Background: The political dealings over a Yorkshire mayor

Welcome to Yorkshire chief executive Sir Gary Verity
Welcome to Yorkshire chief executive Sir Gary Verity
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TODAY is Yorkshire Day but as the celebrations toast all that is good about God’s Own County, in the background some crucial political manoeuvrings are taking place.

They are so serious they could lead to unprecedented splits, and the biggest change to the county’s make up since Humberside was abolished almost 20 years ago.

Initially the thought of a Yorkshire mayor was lauded as a way of uniting the county, and Welcome to Yorkshire chief executive Sir Gary Verity spoke for many when he said it should stand as one and promote the “fantastically good Yorkshire brand”.

Politicians are negotiating Government deals to have extra powers handed over from Whitehall, with ministers demanding the creation of directly elected mayors in return.

Greater Manchester is pressing ahead, having signed a devolution agreement, and with its first election for mayor scheduled for 2017.

But in Yorkshire, it has not been so straightforward. The county is so big that some doubt whether a mayor could fairly represent such a large and diverse area.

Initial concerns surfaced when councils in South Yorkshire said they would not be keen on one mayor for the whole county, preferring to throw their lot in with the north Midlands area.

And with some politicians in the west favouring a Leeds City Region mayor, covering an area which takes in West Yorkshire, Barnsley, and parts of the north, including York, Selby, Harrogate and Craven, fears grew in the east about being frozen out.

These concerns are even greater in the north.

The area covered by North Yorkshire County Council includes parts within the Leeds City Region, and parts without. Quite what powers the authority would have left if a Leeds City Region mayor is approved, is open to question.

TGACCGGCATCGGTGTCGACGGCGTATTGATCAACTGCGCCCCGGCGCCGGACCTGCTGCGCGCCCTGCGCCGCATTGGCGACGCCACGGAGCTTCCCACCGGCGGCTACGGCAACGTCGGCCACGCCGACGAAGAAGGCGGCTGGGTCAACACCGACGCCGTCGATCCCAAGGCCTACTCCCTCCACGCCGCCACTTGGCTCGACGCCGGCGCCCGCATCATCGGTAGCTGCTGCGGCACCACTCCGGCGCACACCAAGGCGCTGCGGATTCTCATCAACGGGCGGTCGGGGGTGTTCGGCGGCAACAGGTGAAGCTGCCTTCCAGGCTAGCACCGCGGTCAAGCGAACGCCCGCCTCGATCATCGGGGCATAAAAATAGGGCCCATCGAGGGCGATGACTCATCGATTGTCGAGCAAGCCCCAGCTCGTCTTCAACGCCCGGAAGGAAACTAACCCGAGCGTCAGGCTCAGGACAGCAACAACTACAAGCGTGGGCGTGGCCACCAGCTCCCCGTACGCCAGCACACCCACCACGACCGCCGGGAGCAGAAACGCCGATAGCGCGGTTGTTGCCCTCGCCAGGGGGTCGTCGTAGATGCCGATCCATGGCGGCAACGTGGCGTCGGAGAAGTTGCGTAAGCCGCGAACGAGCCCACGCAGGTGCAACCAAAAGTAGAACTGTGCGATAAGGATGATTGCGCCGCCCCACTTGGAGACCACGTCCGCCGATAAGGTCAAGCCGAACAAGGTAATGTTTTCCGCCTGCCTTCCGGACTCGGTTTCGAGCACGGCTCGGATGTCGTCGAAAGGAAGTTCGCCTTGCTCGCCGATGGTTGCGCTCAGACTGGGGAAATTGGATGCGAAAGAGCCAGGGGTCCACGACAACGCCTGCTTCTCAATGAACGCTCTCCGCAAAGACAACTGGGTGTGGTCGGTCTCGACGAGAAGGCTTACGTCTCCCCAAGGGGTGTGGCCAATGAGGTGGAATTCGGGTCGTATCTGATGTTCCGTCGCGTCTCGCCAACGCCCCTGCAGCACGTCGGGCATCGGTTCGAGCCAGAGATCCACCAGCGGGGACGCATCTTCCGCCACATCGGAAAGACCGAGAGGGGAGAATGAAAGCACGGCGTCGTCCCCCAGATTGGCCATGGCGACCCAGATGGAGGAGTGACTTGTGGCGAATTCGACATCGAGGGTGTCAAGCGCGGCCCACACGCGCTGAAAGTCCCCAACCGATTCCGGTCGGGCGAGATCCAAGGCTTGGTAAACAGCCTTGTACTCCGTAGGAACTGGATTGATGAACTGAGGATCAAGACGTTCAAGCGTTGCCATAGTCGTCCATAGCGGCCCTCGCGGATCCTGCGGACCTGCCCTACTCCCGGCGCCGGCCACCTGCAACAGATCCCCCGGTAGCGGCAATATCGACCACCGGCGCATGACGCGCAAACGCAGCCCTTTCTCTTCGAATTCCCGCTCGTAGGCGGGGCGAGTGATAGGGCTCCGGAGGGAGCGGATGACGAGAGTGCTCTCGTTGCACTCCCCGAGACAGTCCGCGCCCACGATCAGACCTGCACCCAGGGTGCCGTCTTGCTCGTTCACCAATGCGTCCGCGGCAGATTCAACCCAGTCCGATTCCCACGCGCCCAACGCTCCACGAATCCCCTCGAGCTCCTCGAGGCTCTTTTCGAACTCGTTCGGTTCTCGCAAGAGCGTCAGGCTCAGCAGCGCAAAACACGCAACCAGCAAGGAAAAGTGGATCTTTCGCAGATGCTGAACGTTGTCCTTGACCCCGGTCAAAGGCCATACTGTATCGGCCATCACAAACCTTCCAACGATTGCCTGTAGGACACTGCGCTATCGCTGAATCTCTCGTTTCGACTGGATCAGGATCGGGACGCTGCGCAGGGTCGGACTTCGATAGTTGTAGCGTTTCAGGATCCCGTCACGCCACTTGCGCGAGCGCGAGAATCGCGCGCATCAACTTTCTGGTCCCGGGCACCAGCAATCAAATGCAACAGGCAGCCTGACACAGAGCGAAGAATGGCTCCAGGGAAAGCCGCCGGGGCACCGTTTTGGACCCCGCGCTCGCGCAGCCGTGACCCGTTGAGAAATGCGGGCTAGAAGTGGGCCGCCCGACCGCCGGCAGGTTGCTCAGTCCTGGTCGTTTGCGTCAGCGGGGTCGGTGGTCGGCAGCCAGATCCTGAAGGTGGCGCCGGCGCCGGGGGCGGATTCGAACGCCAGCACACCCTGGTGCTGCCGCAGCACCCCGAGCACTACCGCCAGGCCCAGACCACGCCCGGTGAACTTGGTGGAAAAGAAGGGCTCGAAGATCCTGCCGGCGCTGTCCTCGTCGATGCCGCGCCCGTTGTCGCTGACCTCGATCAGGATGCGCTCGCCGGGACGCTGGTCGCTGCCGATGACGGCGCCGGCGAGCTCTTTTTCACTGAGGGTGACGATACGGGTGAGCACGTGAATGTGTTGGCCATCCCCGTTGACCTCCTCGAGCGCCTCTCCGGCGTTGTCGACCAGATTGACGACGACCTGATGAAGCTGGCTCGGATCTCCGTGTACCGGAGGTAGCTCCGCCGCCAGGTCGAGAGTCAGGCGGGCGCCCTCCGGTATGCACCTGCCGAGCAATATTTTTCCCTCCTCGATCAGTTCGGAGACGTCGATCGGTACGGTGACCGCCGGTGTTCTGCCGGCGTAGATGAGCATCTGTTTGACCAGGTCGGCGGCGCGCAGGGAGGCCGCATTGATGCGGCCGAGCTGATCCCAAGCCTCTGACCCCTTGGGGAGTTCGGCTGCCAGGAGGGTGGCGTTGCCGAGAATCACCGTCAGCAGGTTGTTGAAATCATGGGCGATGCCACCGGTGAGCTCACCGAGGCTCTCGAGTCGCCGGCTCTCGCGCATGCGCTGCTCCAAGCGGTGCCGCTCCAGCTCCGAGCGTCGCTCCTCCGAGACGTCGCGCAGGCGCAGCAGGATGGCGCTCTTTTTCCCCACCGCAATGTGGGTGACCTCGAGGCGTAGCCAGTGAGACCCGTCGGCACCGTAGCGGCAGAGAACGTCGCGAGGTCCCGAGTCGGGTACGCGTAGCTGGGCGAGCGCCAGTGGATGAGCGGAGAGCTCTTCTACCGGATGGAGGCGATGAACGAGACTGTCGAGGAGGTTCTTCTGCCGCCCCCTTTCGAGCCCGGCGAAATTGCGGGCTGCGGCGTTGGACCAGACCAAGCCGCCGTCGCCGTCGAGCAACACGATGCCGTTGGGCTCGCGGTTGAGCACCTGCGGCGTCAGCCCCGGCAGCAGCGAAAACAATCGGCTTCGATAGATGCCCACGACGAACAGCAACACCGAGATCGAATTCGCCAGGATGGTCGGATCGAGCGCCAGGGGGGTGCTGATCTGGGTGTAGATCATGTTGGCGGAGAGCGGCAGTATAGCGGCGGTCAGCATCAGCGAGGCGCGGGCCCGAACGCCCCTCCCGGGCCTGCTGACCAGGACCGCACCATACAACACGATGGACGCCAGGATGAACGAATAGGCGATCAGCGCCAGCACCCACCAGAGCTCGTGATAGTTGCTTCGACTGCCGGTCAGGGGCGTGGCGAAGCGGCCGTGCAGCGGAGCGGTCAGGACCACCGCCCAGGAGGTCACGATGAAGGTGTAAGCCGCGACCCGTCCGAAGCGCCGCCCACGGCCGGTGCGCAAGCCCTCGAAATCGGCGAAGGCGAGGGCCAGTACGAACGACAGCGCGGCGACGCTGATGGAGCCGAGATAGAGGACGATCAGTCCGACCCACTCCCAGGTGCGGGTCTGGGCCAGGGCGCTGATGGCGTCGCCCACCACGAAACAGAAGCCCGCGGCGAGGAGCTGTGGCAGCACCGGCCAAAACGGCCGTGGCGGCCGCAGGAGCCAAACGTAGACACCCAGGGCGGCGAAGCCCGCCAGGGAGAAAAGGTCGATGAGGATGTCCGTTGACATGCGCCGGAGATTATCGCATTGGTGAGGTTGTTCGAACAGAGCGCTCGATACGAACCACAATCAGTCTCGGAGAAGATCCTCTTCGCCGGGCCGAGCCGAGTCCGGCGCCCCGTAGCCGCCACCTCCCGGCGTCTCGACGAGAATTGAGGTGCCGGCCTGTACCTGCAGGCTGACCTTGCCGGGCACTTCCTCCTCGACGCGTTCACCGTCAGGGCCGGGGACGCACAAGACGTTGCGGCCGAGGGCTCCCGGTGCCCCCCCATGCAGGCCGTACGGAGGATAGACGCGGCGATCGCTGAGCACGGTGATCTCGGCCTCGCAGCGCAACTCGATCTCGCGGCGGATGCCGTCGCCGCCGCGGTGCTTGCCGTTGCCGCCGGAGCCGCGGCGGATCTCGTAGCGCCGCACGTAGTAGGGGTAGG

Among those in West Yorkshire favouring a Leeds City Region mayor is Bradford Council leader David Green. He said North and East Yorkshire could look to join forces themselves if they want devolved powers.

“I can understand the concern of some local authorities, but think they should have devolved powers as well. The linkages between the economy of the whole county are not strong enough (for a Yorkshire wide mayor). There are areas that have strong identifiable economies but they do not link into other areas.”

This view is not shared across North Yorkshire, where county council leader Carl Les is leading calls for a Greater Yorkshire mayor, to cover West, East and North Yorkshire.

The issue could see great pressure on some council leaders within the Leeds City Region, especially York, which could end up moving away from its close neighbours in North Yorkshire.

Chris Steward, Tory leader of York Council, is keen to explore all options.

“We are looking after York and York’s interests. We have economic links with Leeds, and Selby and Harrogate are very close. Parts of the Leeds City Region, Wakefield, Bradford, and Calderdale are more removed but the area is one.

“But we have very strong links with places like Ryedale and East Yorkshire. North Yorkshire doesn’t want to be split up and Yorkshire’s sphere of influence could be divided and cut in half.

“There are advantages and disadvantages both ways. We can’t rush in just to get something set up.”

The politicians have a month or so to come up with a plan. Whatever they choose is likely to upset some.

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